On May 21, 2008, the District Court entered the Order from the U.S. Court of Appeals for the Third Circuit. The Appeals Court affirmed the March 15, 2007 dismissal of the action in District Court.
On June 15, 2006, the Court entered the Order signed by U.S. District Judge Stewart Dalzell granting the motion to consolidate several class actions. On July 25, 2006, the Court entered the Order granting the motion to appoint the Mizla Group as lead plaintiff and Chimicles & Tikellis LLP as lead counsel. On August 10, 2006, the lead plaintiff filed a Consolidated Amended Class Action Complaint. The defendants responded by filing a motion to dismiss the Consolidated Amended Complaint on September 14, 2006. On November 1, 2006, the Court entered the Memorandum and Order granting the defendants’ motion to dismiss with leave to file an amended complaint. On November 30, 2006, the lead plaintiff filed a Second Consolidated Amended Complaint. The defendants again responded by filing a motion to dismiss the Second Consolidated Amended Complaint on December 22, 2006. On March 15, 2007, Judge Dalzell again dismissed the Second Consolidated Amended Complaint. On April 10, 2007, the plaintiffs filed a Notice of Appeal.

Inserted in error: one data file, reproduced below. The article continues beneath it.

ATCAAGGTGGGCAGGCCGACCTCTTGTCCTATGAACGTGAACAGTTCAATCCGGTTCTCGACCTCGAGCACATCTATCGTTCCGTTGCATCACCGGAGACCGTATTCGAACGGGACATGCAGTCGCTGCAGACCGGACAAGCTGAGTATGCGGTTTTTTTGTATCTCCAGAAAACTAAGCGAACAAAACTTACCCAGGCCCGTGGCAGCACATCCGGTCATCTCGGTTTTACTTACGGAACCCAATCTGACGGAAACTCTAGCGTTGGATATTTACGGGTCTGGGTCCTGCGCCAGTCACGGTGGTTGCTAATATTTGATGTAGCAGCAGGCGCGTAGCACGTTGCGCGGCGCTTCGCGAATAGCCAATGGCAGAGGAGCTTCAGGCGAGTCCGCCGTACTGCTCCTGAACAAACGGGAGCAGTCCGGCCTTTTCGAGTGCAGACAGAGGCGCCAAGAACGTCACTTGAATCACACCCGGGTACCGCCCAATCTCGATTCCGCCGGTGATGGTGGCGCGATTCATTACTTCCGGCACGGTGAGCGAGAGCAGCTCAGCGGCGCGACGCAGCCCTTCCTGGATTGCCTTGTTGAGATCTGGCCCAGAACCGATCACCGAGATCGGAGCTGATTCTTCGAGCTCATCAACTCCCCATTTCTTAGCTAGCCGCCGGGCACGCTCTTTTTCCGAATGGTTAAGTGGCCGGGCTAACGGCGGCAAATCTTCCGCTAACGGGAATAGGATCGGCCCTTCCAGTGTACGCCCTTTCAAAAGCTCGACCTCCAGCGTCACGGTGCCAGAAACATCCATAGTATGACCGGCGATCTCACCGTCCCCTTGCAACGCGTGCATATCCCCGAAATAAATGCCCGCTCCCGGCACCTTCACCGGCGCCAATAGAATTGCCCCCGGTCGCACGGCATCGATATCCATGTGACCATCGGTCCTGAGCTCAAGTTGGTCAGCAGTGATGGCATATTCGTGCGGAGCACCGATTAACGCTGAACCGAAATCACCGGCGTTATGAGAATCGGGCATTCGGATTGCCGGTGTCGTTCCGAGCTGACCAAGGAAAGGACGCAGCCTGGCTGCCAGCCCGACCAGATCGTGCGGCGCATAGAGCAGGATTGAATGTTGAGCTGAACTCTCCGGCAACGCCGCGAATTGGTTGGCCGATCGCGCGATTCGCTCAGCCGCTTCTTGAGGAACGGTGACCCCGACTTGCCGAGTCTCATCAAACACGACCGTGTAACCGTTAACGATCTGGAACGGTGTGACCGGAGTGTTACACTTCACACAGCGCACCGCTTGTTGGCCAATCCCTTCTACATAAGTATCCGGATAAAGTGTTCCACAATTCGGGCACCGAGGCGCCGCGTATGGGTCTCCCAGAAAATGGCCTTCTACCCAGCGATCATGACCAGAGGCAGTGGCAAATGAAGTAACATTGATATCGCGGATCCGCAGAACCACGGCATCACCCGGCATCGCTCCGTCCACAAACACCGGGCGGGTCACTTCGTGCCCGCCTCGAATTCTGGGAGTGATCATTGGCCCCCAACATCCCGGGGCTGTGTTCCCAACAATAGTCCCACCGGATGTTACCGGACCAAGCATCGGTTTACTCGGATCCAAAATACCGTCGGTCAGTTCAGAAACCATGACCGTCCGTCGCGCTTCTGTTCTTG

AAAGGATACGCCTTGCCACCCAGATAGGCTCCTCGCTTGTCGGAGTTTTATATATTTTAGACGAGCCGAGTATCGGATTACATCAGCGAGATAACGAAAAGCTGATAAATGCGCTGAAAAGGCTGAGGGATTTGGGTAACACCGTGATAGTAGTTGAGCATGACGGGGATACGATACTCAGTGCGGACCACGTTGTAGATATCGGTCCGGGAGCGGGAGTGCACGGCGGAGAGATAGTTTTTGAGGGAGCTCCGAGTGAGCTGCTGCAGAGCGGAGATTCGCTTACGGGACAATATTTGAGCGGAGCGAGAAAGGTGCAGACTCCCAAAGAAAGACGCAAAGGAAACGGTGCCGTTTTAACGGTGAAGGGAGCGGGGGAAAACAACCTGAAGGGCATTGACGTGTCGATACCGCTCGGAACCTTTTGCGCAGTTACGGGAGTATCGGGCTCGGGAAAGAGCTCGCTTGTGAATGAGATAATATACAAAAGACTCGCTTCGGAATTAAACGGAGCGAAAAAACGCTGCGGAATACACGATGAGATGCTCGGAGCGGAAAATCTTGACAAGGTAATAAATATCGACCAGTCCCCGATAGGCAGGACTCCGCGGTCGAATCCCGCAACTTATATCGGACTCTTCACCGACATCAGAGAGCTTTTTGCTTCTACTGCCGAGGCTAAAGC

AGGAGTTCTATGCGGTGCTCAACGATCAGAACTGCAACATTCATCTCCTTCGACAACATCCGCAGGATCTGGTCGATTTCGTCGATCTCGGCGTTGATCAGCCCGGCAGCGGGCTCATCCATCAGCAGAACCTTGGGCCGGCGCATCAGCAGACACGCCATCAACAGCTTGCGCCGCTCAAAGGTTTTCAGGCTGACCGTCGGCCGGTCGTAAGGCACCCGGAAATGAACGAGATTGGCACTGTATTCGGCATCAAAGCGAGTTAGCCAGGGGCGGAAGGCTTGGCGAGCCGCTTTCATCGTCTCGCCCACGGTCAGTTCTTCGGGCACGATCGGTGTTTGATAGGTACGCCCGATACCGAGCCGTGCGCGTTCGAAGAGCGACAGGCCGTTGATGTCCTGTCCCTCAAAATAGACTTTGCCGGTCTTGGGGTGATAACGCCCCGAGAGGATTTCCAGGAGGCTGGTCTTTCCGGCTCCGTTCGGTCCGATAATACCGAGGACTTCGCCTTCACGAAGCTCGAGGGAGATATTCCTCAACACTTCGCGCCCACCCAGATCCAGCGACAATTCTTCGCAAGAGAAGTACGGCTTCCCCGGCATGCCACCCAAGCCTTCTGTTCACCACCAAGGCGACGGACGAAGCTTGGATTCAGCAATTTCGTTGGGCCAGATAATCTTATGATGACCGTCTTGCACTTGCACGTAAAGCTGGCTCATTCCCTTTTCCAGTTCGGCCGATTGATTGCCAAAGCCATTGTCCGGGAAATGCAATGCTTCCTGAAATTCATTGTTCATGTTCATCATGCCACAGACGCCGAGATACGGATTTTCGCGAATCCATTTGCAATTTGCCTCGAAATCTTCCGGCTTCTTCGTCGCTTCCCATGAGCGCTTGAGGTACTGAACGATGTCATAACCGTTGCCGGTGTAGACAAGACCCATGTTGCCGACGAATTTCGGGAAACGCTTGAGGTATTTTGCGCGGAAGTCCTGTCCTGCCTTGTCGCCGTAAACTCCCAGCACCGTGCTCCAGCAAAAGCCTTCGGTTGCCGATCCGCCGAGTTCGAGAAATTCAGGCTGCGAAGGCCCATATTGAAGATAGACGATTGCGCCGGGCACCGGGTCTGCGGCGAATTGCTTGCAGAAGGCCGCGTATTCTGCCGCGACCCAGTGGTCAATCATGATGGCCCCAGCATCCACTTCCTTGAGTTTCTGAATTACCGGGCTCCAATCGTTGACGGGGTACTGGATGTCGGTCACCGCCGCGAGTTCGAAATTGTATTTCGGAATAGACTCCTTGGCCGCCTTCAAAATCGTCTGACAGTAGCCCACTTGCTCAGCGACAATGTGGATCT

The original Complaint charges Discovery Labs and its President and Chief Executive Officer with violations of Section 10(b) and 20(a) of the Securities Exchange Act of 1934 and Rule 10b-5 by issuing a series of materially false and misleading statements to the market during the Class Period. As alleged in the Complaint, defendants made misrepresentations and/or omissions regarding the progress of U.S. regulatory approval for its self-described "lead product" Surfaxin. Throughout the Class Period, defendants repeatedly represented that they anticipated FDA approval of Surfaxin in April 2006. On April 25, 2006, the Company revealed that Surfaxin's "stability" (its ability to be stored for long periods without any change in its efficacy or its chemical profile) had not been achieved and that such failure would cause a "significant delay in the U.S. regulatory process." The Company admitted that although it had been testing the "production validation batches" periodically for "stability," stability had never been achieved. The market reacted negatively to this shocking news. The price of Discovery Labs (Nasdaq:DSCO) common stock sank 53% to close at $2.20.